Why the Army's New Non-Tactical Vehicles Will Be Electric
The Army expects to invest in almost five hundred charging stations in 2022 as part of its move to adopt new electric vehicles.
The Army is accelerating its effort to operate an all-electric non-tactical vehicle fleet by 2035 according to its newly-published Climate Strategy.
The Army’s goal is to improve performance for its vehicles while decreasing its impact on climate change. An all electric-fleet would make the force less dependent upon fuel and reduce greenhouse gas emissions.
The decision to start with non-tactical vehicles (NTVs), used mostly on bases, is designed to combat the risks of climate change by decreasing the service’s reliance on fossil fuel-powered vehicles. One of the Climate Strategy’s objectives is to “field purpose-built hybrid-drive tactical vehicles by 2035 and fully electric tactical vehicles by 2050.”
The Army has already begun a move towards its goal of net-zero emissions of greenhouse gases by 2050. Part of that has been a decrease in the use of fossil fuels.
“Through the end of 2020, the Army had removed 18,000 NTVs from its fleet while increasing its inventory of hybrid vehicles by almost 3,000 in the last 3 years alone,” the Climate Strategy says. “These changes have already decreased NTV fleet costs by over $50 million, slashed Army fossil fuel consumption by more than 13 million gallons per year, and reduced the service’s GHG emissions per mile by over 12%.”
A September 2021 mandate from Army Materiel Command (AMC) required that all new vehicle leases and purchases for AMC “must select all-electric NTVs first, hybrids when electric solutions are not commercially available, and conventional gas vehicles by exception only.”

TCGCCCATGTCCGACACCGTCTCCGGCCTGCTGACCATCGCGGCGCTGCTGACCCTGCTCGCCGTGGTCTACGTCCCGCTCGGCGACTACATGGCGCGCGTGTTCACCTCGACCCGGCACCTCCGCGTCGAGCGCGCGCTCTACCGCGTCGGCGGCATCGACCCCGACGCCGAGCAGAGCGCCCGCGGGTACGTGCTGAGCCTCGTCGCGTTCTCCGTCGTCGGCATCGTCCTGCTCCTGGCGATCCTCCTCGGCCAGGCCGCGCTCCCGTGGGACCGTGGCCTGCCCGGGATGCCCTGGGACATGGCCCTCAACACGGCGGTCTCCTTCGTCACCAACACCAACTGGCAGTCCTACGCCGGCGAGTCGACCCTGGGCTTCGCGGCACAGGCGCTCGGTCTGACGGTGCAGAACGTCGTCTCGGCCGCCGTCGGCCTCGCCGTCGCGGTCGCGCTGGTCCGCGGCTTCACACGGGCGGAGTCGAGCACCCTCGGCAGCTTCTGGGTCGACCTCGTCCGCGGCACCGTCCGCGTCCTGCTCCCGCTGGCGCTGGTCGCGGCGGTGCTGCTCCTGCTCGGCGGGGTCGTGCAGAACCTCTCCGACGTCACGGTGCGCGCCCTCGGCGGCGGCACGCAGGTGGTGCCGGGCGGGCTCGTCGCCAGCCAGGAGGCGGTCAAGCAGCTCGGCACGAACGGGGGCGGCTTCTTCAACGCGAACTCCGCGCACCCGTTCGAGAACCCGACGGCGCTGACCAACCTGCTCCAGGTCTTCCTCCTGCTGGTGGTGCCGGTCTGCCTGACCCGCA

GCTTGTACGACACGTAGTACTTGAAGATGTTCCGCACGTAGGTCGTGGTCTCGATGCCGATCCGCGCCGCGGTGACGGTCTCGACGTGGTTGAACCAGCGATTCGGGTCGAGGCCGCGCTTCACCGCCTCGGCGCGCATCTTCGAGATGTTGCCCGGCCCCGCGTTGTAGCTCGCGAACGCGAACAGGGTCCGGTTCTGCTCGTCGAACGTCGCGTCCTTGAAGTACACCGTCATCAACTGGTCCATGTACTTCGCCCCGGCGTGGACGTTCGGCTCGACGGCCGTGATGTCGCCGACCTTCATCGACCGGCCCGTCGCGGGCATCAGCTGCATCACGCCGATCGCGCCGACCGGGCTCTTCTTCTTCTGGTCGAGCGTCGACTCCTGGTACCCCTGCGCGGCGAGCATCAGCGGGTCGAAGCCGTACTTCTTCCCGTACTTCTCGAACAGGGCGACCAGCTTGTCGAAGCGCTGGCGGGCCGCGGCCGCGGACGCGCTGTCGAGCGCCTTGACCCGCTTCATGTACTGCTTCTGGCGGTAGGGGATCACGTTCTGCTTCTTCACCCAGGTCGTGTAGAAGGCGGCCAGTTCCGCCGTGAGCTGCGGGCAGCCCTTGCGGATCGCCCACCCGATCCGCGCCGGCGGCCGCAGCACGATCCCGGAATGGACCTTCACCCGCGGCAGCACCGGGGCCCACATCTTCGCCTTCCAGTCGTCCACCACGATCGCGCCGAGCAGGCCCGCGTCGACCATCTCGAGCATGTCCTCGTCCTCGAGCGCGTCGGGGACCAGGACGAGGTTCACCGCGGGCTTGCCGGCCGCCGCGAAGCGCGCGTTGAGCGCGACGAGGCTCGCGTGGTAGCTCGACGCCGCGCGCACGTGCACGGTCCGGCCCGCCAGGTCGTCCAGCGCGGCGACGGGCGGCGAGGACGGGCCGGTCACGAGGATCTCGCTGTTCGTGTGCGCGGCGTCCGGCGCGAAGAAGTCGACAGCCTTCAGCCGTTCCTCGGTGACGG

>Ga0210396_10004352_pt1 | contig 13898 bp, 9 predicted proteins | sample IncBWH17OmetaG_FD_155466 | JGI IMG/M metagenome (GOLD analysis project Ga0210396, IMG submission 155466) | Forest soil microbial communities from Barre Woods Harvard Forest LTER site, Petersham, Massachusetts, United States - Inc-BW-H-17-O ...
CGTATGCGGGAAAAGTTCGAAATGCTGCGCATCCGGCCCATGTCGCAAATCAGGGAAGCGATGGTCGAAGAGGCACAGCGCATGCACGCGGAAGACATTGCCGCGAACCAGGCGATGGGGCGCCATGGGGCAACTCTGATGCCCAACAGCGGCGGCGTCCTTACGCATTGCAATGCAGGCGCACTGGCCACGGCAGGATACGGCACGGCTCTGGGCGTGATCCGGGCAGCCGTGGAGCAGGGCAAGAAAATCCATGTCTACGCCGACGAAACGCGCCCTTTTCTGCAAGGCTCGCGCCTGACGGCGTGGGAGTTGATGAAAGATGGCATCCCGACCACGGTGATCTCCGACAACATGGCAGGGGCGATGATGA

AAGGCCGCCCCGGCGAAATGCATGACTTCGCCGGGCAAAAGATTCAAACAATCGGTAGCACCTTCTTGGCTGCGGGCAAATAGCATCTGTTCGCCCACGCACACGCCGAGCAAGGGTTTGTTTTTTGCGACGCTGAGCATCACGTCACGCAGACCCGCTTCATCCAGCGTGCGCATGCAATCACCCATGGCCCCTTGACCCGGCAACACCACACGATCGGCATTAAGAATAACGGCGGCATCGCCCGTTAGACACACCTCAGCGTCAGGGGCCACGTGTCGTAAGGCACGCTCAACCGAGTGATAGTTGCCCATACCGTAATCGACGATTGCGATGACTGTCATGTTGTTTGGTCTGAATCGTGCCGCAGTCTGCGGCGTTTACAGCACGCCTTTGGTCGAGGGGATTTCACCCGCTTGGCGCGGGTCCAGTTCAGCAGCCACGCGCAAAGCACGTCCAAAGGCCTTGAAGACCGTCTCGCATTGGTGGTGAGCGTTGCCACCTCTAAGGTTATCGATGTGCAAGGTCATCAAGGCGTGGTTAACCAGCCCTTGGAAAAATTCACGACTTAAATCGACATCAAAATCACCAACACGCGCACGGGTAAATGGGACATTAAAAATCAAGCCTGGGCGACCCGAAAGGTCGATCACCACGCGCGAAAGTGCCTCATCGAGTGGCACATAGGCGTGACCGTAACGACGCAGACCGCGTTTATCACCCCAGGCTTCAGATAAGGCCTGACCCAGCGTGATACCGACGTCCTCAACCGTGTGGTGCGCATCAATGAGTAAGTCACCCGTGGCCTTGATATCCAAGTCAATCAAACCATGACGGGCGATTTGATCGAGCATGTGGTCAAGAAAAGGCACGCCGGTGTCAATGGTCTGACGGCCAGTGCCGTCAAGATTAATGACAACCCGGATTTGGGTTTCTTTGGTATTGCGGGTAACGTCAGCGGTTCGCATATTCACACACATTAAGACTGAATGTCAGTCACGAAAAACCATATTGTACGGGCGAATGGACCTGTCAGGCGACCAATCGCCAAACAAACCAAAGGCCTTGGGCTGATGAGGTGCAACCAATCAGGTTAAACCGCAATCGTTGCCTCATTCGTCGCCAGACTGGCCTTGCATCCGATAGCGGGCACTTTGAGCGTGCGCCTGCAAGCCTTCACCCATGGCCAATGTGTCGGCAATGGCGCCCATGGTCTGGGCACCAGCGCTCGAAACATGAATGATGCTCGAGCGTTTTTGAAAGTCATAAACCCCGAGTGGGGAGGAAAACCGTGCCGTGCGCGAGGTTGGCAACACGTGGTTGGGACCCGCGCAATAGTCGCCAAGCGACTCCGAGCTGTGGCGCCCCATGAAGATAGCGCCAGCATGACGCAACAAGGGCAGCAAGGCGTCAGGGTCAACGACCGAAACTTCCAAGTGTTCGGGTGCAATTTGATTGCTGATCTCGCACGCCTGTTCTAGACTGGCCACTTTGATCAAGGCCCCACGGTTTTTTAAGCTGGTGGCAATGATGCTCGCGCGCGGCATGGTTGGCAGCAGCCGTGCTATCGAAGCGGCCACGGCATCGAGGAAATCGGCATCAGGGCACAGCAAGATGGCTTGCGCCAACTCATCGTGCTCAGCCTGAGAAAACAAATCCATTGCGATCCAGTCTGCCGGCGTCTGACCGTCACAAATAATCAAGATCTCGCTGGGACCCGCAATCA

To build on that progress, the Army will need to improve its charging infrastructure. The Army expects to invest in almost five hundred charging stations in 2022.
Electric cars and hybrid-electric propulsion has been on the Army’s radar for many years now. A diesel-electric vehicle was submitted for the initial Joint Light Tactical Vehicle competition more than a decade ago. There are tactical advantages to electric and hybrid electric propulsion as well. An electric drive can generate large amounts of onboard power and electricity, to operate modern sensors, electronics, computing, and command and control systems.
Kris Osborn is the Defense Editor for the National Interest. Osborn previously served at the Pentagon as a Highly Qualified Expert with the Office of the Assistant Secretary of the Army—Acquisition, Logistics & Technology. Osborn has also worked as an anchor and on-air military specialist at national TV networks. He has appeared as a guest military expert on Fox News, MSNBC, The Military Channel, and The History Channel. He also has a Master's Degree in Comparative Literature from Columbia University.